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Nathan G comes toward the Narrows with

a max loaded scow.

B. Franklin Reinauer heads into the Kills

 

Hunting Creek heads west and

Jacksonville, east.  By the way, what is that blue flag halfway up the mast above?

N is for Nicholas Vinik coming by to

to assist Genesis Victory with GM 6506 out of IMTT.

And we’ll hold it up here.

Remember my virtual tour.  It’s 45-50 minutes, no advertisements, and you get to ask questions.

You’ll travel through time and space Tuesday, May 26, and if you can’t listen in then, it’ll be archives so you can listen whenever you feel like.  Book it, please.  It’ll answer every question except . . . where Sal was born.

 

It’s hard to believe that this title has come up 286 times before today, but here they all are.  And yet, I’m starting out with a photo of Ellen McAllister, who herself has appeared here hundreds of times, but never quite like this, heading into the  dawn and about to pass an unidentifiable Vane tugboat.

Ditto Pegasus, passing between a Bouchard tug to the left and some Centerline boats to the right, and below that ONE container on the bridge and the Fedex plane in the sky.

Double Skin 57 and Long Island, previously Peter F. Gellatly,  moves a barge past IMTT, where some Reinauer boats–RTC 103 and Morgan— are taking on product.

Potomac gets an assist from Fort Schuyler.

Ava M. McAllister passes UACC Ibn Al Haitham, where Genesis Victory is lightering and Liz Vinik assisting.

On another morning, Fort Schuyler heads for the Upper Bay, and that looks like Kristin Poling in the distance to the left.

And where Meredith C. Reinauer is lightering Marvin Faith, Bouchard’s Linda Lee, Ellen S., and Evening Breeze look on.

All photos recently by WVD,who had to look up the namesake of the UACC crude carrier.   He turns out to be a Basra-born scientist from a millenium (!!) ago.  That link is worth a read.

 

More low verbal density from a weak wifi signal . . .  in my social media distanced outpost.  But I do wonder about the story here:  Liz Vinik with a barge of small response boats beside Barry Silverton with Fight ALS.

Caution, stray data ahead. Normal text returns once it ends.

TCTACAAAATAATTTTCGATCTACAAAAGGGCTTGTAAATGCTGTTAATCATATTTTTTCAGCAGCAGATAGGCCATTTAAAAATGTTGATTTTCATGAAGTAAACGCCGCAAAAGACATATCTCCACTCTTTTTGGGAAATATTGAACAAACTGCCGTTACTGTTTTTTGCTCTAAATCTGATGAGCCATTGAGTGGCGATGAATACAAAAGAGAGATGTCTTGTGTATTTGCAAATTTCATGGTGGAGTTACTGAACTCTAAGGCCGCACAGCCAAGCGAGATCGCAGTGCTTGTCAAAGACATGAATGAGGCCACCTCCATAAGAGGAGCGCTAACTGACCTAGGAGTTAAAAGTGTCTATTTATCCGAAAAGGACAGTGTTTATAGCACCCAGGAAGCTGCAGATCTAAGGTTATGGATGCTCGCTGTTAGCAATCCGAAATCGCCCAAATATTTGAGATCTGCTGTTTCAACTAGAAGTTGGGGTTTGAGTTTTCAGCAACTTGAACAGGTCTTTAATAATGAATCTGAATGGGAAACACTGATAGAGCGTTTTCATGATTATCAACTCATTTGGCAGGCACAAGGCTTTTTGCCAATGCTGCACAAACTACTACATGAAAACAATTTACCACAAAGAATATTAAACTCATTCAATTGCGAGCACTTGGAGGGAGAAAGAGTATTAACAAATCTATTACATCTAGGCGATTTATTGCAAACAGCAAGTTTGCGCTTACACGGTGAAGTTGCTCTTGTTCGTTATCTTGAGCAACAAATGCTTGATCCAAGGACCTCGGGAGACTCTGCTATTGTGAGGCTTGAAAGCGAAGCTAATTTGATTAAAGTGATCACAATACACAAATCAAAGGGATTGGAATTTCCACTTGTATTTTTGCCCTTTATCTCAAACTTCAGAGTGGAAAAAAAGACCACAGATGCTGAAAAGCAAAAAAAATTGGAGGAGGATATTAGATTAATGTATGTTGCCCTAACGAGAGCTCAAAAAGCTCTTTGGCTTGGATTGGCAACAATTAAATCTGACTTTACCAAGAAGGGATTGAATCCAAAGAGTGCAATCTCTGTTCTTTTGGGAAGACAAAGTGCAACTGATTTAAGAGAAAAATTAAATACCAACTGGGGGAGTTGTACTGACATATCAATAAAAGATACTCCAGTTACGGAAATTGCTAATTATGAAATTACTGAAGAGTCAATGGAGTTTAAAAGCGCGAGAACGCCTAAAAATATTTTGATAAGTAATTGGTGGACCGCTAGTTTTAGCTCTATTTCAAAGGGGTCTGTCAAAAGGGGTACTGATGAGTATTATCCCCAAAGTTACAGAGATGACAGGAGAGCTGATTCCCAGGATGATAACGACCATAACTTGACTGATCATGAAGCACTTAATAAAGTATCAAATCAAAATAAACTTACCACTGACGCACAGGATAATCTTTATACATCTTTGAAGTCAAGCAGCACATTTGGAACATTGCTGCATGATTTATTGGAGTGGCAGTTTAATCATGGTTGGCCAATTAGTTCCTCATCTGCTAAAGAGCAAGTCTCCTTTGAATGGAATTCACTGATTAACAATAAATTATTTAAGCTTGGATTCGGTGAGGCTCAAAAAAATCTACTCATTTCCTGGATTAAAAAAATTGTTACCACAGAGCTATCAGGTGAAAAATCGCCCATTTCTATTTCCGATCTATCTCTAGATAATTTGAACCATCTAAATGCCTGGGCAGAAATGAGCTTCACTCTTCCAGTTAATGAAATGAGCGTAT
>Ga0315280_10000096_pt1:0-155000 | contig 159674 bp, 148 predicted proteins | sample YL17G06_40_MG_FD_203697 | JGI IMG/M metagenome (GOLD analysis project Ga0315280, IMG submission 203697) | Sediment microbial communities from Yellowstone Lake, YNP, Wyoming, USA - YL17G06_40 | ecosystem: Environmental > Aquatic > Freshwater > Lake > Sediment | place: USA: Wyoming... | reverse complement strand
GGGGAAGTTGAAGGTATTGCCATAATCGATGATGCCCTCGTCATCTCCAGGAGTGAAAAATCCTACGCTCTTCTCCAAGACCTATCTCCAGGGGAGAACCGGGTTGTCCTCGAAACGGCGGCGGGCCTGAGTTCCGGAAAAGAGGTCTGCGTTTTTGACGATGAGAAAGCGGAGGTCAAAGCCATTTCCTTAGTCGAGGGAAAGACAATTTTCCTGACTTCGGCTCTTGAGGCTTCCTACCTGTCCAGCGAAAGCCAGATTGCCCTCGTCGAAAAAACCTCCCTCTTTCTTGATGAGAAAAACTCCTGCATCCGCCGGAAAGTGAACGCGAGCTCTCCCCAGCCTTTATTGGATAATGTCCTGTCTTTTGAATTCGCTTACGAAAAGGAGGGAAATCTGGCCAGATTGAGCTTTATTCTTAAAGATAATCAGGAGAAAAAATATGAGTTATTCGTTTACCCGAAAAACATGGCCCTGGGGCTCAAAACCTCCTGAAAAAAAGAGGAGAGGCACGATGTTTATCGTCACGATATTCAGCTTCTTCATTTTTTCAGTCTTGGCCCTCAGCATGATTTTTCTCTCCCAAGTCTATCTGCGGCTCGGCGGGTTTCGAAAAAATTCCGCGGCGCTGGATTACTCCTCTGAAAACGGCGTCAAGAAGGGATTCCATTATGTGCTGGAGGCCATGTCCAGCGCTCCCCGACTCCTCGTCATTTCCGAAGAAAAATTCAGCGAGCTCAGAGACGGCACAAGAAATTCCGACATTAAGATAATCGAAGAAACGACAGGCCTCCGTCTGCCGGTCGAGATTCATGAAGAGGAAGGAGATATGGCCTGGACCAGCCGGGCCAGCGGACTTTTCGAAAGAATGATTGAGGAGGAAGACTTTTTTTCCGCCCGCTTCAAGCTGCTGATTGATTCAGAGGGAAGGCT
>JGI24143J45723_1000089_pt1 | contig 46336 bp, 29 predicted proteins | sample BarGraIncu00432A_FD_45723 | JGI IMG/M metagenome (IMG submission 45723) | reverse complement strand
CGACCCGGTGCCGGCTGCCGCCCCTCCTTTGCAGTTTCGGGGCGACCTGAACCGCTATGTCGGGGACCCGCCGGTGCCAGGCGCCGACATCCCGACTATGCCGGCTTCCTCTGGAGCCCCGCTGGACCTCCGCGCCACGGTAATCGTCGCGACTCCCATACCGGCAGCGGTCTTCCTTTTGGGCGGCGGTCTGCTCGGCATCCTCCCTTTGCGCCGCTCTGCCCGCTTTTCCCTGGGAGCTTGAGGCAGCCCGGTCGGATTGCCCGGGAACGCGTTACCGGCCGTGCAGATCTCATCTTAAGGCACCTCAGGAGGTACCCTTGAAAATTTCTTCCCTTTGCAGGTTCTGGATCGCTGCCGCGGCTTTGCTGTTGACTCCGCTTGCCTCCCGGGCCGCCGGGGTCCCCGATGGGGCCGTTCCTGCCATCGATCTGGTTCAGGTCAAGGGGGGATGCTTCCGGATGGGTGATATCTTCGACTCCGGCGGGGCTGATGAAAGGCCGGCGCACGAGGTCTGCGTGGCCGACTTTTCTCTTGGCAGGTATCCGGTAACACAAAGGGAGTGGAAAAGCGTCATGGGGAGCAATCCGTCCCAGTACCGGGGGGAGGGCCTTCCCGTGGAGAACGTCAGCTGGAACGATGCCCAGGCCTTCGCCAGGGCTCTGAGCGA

HMS Justice has the orange centerline, but still a name with hMS . . .

Brooklyn pushes DBL 27.

Lucy Reinauer pushes RTC 61.

Stephen B, here looking like Ste, heads for the next job.

And finally, Cape Henry appears to be preparing to tied up to her barge.

All photos, WVD, who encourages all actions aimed at staying healthy.  I accidentally shook hands with some this morning.

 

Tech astounds me . . . yesterday morning I got an email from a New Yorker in the UK telling about this event;  tugs are already under way, he said.

I missed the first tug but arrived in time for Liz Vinik, shown here in classic NY context as well as state-of-the-art architecture.

Following Liz was Vinik No. 6., another classic, one I’d not seen in a while.

Both veteran tugs were on the move.

 

Five hours later, and after both my VHF and cell phone had died, leaving me to wait on sheer faith that this was going to happen, the tow appeared into my field of view, westbound at Hell Gate.

TS Empire State IV VI was headed for the yard in dead ship mode.

 

With Liz on the bow and No. 6 alongside, they made their way to the Brooklyn Navy Yard, to GMD, where she would make her way into the graving dock after dark yesterday.

Nicholas tended the stern. Previously she was Maria J. 

 

Had she come around the bend by Hell Gate 15 minutes later, i would have missed this, since I had late afternoon chores waiting.

 

All photos by Will Van Dorp, who is grateful to Steve Munoz for that early morning email from the UK.